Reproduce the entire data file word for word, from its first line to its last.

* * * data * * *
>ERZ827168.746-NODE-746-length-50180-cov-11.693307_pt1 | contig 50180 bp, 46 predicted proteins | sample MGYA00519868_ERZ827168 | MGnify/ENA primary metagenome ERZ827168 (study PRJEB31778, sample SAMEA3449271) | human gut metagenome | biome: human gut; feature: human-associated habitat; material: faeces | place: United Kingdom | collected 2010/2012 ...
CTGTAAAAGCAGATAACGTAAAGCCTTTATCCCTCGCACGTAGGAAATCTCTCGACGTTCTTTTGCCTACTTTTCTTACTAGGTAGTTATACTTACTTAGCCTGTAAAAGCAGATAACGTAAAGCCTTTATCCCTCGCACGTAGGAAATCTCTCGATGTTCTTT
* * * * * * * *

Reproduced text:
>ERZ827168.746-NODE-746-length-50180-cov-11.693307_pt1 | contig 50180 bp, 46 predicted proteins | sample MGYA00519868_ERZ827168 | MGnify/ENA primary metagenome ERZ827168 (study PRJEB31778, sample SAMEA3449271) | human gut metagenome | biome: human gut; feature: human-associated habitat; material: faeces | place: United Kingdom | collected 2010/2012 ...
CTGTAAAAGCAGATAACGTAAAGCCTTTATCCCTCGCACGTAGGAAATCTCTCGACGTTCTTTTGCCTACTTTTCTTACTAGGTAGTTATACTTACTTAGCCTGTAAAAGCAGATAACGTAAAGCCTTTATCCCTCGCACGTAGGAAATCTCTCGATGTTCTTT